(Natural News) Electric and hybrid cars have long billed themselves as the “green” alternative to gas-powered vehicles. But in more recent times, the electric vehicle industry has come under fire for misrepresenting how green their products really are. Recent reports show the environmental ramifications of electric cars are actually going to be worse than that of cars relying on traditional gas and will produce more pollution. But a new development from scientists at the U.S. Department of Energy’s (DOE) Argonne National Laboratory may just change that.
Known as HyMag, scientists at Argonne have developed a new magnetic technology that may just change the face of the electric car industry — and who knows what else.
New magnet technology comes to life
According to reports, HyMag technology will ” benefit virtually any technology that draws power from electric motors or generates power from generators.” Even battery-powered devices such as power tools and wheelchairs may be improved with the advent of this new tech.
Through the addition of “enhancing layers” to the structures which make up a magnet motor, the scientists at Argonne were able to improve the magnetic flux density. And with higher flux density comes increased efficiency — and increased energy production.
As sources explain, flux density is a feature of permanent magnets which can be used to generate power.
HyMag’s inventors, Kaizhong Gao and Yuepeng Zhang, say that “the gain in the magnet’s usable flux density ranges from 10 to 30 percent, depending on the application and working temperatures,” — provided that it is designed correctly.
Gao, group leader of Nanomaterials, Devices, and Systems at Argonne, explains that this increase in efficiency will lead to either more energy produced, or a reduction in energy losses. According to Zhang, magnet energy had reached a plateau over the last two decades, due to a stagnation in material solutions. But as a material scientist, Zhang and fellow researchers have revolutionized magnet energy.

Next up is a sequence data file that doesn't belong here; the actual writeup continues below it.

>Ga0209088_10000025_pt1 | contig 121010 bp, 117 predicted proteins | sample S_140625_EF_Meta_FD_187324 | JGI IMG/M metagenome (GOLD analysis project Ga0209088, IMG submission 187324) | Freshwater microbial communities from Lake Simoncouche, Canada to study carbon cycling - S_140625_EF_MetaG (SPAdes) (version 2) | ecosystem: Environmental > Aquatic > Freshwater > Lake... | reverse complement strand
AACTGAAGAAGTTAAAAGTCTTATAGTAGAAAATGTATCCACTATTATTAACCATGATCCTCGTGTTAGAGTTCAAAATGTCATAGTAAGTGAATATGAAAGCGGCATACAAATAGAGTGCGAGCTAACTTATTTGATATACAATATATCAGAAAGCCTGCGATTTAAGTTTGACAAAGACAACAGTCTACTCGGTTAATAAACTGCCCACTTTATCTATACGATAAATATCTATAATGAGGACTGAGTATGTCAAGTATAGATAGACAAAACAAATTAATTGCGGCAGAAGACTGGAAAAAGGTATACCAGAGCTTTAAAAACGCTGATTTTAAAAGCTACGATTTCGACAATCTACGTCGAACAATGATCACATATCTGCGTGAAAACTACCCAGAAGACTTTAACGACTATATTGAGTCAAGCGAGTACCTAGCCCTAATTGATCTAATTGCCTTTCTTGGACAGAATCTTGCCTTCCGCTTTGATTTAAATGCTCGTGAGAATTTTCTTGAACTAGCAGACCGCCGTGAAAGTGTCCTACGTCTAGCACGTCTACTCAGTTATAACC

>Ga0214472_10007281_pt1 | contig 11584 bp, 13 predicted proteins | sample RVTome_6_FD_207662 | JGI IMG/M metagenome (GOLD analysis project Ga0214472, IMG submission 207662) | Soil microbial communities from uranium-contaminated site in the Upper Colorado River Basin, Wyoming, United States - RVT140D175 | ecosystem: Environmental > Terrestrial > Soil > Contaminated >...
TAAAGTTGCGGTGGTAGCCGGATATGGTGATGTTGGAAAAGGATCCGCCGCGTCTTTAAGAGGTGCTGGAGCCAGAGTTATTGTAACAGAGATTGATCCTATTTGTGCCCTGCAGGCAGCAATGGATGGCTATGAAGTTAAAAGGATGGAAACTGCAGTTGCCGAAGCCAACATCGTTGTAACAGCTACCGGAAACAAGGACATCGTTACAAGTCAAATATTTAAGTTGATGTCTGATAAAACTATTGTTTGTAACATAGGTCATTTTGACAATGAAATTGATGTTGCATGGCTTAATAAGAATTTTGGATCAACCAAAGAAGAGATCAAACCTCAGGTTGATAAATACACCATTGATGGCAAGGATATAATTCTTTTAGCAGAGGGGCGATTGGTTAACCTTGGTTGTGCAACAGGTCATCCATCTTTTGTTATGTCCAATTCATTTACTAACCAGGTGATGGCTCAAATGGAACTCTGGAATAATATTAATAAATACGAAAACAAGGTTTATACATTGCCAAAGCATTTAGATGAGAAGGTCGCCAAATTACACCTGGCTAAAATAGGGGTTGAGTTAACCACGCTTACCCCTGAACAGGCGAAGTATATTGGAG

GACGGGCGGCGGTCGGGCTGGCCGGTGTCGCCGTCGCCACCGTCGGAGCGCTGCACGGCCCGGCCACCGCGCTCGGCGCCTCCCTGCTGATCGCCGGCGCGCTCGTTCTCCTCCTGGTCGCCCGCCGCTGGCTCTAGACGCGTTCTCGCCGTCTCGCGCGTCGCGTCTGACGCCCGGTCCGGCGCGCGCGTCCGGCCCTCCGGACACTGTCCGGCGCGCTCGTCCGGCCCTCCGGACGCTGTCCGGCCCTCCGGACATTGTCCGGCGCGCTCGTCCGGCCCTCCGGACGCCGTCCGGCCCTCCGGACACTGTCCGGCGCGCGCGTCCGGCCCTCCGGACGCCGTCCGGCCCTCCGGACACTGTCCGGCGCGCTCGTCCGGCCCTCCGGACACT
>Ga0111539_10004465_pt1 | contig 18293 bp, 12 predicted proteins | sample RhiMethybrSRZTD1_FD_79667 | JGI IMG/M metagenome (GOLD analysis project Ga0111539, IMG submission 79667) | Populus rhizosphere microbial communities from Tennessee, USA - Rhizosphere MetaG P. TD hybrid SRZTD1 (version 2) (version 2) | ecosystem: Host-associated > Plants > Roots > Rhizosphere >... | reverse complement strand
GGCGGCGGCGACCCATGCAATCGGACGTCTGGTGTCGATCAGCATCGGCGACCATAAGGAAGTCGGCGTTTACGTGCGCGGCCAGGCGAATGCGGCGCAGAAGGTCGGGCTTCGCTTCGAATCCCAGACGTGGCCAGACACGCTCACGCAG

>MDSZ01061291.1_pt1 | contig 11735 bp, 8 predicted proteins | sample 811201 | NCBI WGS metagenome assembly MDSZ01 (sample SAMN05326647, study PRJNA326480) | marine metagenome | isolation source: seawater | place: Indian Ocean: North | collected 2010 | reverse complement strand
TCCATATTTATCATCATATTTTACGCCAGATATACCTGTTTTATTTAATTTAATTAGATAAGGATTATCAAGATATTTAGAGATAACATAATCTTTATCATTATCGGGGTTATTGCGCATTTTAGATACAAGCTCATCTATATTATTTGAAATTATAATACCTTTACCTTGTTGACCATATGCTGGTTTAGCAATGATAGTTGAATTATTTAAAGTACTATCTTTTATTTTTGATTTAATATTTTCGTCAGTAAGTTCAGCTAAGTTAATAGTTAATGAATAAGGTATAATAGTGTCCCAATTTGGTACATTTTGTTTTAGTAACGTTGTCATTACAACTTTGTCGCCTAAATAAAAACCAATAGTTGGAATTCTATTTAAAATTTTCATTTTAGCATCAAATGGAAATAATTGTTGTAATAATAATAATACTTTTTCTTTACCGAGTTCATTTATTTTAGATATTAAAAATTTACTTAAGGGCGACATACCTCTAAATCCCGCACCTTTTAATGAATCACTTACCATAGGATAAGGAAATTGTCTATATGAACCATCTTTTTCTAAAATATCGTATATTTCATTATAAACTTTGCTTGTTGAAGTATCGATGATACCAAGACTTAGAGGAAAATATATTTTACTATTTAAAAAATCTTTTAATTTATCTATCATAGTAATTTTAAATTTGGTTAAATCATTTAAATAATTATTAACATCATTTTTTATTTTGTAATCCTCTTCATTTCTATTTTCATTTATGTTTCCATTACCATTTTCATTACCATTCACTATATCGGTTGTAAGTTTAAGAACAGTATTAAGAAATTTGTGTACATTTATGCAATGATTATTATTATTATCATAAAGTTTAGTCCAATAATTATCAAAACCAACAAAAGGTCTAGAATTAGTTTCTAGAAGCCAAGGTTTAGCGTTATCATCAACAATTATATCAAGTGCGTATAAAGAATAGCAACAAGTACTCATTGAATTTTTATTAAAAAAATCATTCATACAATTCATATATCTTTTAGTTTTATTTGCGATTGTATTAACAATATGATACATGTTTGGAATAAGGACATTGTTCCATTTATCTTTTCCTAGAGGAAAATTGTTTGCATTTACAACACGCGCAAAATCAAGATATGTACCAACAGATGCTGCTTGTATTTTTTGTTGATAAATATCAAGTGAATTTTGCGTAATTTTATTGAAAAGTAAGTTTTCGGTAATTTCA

The scientists arranged layers of hybrid materials to prevent flux leakage in permanent magnets. They say HyMag can even be adapted to fit the needs and challenges of the private sector. “If we know the application we can tailor the layers for that application,” Zhang commented.
Making green energy greener
One of the most promising things about HyMag is its potential to make “green” energy greener, more affordable and more efficient. Electric cars and other initiatives from the green energy movement have been heavily scrutinized for their potential to wreak havoc on the environment, high costs and low efficiency. But according to the Argonne scientists, HyMag can benefit virtually any aspect of the energy industry that relies on generators or electric motors.
For example, some applications “may compositionally require up to 90 percent less heavy rare-earth elements, such as dysprosium and gadolinium, by weight, than the regular magnets that have similar performance.” Many of these metals are in short supply, and as such, are quite expensive. They can also be hard to recycle — yet they’ve been a staple feature of “green” electric cars.
In addition to changing electric cars for the better, HyMag may also revolutionize the construction of wind turbines, enabling them to produce more energy at a lower cost.
Sustainable energy is on everyone’s minds these days, but not all green energy is made equal. The demand for green energy that relies on green technology is increasing. The development of sustainable ways to obtain energy is crucial; otherwise, many of our “green” efforts will be for naught.
See more stories about green energy and more at Environ.news.
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